A demoniac was brought to Jesus; the poor man was both mute and blind (Matthew 12:22ff). Christ cast out the evil spirit. The crowds were amazed and audibly wondered whether this might be “the son of David” (an expression for the Messiah). The Pharisees promptly charged him with operating by the power of Satan. Knowing their thoughts (a power only deity could possess), Jesus brilliantly refuted their allegation. With devastating deductive logic, proceeding from a well-known general truth to a specific point, Christ argued:
- Every kingdom divided against itself will come to ruin.
- Demons are servants of Satan.
- If, therefore, Christ (by Satan’s power) is casting out demons, then “the prince of demons” (v. 24) is undermining his own diabolic efforts! Not even he is that obtuse! By default, therefore, the Lord’s power over demons was shown to be divine—not satanic.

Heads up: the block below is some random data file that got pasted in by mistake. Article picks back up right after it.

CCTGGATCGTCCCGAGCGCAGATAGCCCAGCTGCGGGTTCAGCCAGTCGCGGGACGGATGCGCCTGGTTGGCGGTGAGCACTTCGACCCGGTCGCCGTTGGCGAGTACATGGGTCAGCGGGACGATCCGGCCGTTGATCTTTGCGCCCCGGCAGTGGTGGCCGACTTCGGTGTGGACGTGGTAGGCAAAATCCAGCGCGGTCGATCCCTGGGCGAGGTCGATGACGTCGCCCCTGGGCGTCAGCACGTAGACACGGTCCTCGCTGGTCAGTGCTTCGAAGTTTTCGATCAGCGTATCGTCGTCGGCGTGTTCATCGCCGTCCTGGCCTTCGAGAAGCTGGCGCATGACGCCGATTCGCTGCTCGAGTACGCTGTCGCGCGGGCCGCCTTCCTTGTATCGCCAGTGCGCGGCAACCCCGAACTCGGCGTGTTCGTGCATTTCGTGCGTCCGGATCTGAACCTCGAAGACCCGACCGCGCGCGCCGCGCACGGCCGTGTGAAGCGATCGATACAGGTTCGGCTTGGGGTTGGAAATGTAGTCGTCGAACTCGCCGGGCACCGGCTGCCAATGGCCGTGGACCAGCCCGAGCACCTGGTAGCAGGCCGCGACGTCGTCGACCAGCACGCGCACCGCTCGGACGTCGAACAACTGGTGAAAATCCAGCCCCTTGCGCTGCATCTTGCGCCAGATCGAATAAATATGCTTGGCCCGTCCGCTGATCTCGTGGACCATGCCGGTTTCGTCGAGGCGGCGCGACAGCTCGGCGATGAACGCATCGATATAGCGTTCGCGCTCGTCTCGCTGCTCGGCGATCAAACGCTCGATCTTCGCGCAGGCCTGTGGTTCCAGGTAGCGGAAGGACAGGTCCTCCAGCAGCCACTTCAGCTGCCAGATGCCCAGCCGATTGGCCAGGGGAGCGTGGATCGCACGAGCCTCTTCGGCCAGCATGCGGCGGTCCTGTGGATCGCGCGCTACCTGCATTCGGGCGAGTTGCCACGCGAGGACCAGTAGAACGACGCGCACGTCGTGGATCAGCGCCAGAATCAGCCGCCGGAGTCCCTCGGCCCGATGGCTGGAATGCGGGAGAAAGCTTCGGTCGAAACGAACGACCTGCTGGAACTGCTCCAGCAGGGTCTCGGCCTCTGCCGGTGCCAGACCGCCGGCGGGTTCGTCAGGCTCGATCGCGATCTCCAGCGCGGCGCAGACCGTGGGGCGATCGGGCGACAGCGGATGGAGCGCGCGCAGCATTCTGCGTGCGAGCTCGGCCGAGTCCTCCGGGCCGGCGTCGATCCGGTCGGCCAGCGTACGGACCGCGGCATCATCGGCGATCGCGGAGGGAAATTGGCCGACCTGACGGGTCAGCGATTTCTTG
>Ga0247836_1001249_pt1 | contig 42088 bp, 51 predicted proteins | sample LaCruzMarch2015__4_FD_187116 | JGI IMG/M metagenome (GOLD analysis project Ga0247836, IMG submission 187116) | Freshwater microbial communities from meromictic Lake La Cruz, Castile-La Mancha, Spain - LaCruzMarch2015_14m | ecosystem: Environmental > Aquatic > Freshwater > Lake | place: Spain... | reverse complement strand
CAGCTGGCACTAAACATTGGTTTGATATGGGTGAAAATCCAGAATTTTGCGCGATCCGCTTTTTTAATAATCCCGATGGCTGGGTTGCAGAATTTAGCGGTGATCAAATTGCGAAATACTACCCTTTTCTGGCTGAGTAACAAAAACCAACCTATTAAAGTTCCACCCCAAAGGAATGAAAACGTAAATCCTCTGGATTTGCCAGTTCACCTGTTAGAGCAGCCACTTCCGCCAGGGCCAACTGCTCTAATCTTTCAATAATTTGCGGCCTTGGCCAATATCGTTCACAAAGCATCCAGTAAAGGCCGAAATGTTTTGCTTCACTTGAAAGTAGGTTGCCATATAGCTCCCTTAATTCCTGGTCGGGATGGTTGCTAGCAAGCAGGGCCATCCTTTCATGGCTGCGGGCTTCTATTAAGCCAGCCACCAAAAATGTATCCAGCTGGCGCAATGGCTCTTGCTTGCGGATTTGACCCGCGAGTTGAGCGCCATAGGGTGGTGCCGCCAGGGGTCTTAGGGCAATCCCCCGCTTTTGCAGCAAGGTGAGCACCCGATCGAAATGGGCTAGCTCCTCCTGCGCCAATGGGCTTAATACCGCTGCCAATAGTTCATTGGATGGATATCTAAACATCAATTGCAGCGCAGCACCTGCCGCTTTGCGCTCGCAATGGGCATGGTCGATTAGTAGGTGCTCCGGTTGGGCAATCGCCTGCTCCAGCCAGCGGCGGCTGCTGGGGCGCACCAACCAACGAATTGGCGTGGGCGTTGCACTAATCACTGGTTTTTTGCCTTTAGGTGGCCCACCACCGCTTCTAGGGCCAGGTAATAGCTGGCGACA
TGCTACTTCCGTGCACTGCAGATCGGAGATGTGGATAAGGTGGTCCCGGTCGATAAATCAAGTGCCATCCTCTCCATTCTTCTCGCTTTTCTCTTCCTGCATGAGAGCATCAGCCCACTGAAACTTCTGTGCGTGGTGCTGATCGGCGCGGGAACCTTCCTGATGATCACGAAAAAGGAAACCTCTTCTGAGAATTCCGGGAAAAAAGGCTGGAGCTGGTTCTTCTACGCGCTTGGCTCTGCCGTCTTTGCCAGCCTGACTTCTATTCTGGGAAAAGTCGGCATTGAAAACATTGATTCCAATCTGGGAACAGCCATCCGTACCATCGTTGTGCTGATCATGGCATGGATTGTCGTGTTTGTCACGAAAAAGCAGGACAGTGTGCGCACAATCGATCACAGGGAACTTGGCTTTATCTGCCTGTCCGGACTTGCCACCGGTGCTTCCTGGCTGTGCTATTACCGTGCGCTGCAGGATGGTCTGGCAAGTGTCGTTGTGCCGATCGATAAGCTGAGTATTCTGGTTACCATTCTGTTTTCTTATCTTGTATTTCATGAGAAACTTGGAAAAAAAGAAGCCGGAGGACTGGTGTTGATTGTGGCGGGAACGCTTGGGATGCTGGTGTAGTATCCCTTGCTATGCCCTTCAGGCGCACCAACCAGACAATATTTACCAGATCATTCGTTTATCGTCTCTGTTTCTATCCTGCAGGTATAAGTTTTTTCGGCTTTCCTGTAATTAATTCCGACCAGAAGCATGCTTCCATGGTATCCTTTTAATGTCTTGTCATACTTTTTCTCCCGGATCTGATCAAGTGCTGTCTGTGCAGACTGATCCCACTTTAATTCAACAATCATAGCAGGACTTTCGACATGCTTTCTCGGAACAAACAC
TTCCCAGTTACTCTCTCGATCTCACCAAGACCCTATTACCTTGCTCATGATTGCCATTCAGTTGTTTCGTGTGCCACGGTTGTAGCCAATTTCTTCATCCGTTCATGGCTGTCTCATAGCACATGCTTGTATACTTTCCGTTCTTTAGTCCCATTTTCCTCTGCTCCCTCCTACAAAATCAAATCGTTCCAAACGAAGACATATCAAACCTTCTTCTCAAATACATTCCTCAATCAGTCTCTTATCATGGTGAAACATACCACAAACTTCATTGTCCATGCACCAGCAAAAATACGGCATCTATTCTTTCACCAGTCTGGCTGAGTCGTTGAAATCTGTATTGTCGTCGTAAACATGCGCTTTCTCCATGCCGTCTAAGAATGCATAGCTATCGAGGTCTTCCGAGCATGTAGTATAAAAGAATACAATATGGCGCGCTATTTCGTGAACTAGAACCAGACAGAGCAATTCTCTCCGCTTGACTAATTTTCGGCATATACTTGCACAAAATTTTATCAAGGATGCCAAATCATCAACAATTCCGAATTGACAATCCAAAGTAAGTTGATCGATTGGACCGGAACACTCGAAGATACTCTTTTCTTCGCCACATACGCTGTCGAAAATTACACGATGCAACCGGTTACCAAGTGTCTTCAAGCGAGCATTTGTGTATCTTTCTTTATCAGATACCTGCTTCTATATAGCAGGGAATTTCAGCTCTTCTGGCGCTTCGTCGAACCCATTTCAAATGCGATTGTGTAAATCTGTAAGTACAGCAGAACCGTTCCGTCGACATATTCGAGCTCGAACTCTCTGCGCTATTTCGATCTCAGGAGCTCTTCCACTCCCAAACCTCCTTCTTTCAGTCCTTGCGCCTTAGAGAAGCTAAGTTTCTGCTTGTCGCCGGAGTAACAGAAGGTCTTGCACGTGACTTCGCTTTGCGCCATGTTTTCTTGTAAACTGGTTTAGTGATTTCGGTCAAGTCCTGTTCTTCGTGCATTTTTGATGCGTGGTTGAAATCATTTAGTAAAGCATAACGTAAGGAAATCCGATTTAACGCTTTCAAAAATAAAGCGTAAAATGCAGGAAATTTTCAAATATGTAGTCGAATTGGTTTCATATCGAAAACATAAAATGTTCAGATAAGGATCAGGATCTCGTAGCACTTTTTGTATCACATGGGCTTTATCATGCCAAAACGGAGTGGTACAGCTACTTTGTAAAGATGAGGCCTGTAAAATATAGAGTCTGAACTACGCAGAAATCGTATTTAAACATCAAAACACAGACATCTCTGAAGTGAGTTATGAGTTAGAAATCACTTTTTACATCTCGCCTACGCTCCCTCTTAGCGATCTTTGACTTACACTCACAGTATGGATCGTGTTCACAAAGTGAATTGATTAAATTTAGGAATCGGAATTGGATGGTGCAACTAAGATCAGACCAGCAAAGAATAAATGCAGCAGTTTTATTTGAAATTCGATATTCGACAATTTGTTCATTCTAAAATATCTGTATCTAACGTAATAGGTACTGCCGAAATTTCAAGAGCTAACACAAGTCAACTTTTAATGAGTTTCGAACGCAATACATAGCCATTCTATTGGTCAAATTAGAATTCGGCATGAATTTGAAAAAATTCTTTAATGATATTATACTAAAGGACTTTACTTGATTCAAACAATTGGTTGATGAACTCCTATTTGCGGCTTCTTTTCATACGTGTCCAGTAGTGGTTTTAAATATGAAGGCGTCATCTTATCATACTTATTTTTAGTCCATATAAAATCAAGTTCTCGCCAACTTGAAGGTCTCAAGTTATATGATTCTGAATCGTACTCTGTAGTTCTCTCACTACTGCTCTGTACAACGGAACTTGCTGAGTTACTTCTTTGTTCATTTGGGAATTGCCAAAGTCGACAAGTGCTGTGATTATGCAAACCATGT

The eighth chapter of John is “hot” with conflict. The Lord had identified himself as “the light of the world” (v. 12), which implied those who refused his teaching were in darkness. The Jewish leaders disputed him. He informed them if they did not believe in him they would die in their sins (v. 24); he foretold they would kill him (v. 28). But he would maintain his integrity, “always” doing “the things pleasing” to his Father (v. 29). Christ’s attention was then directed toward those who had “believed” him, but with a superficial faith (vv. 31ff; especially v. 44). The interaction became intense. The careful student may note how often the debate went back and forth, “Jesus said . . . . They answered . . . .” (vv. 31, 33, etc.). The Jews claimed to be Abraham’s offspring; Christ denied they were “seed” in the loftiest sense of the expression. They slurred him, suggesting he was “born of fornication” (v. 41); he challenged them to “convict” him of sin (v. 46), but they could not. The debate concluded with the Lord’s magnificent claim that he existed eternally before Abraham was born—a claim of absolute deity (v. 58). They attempted to stone him but could not, because “his hour” had not arrived.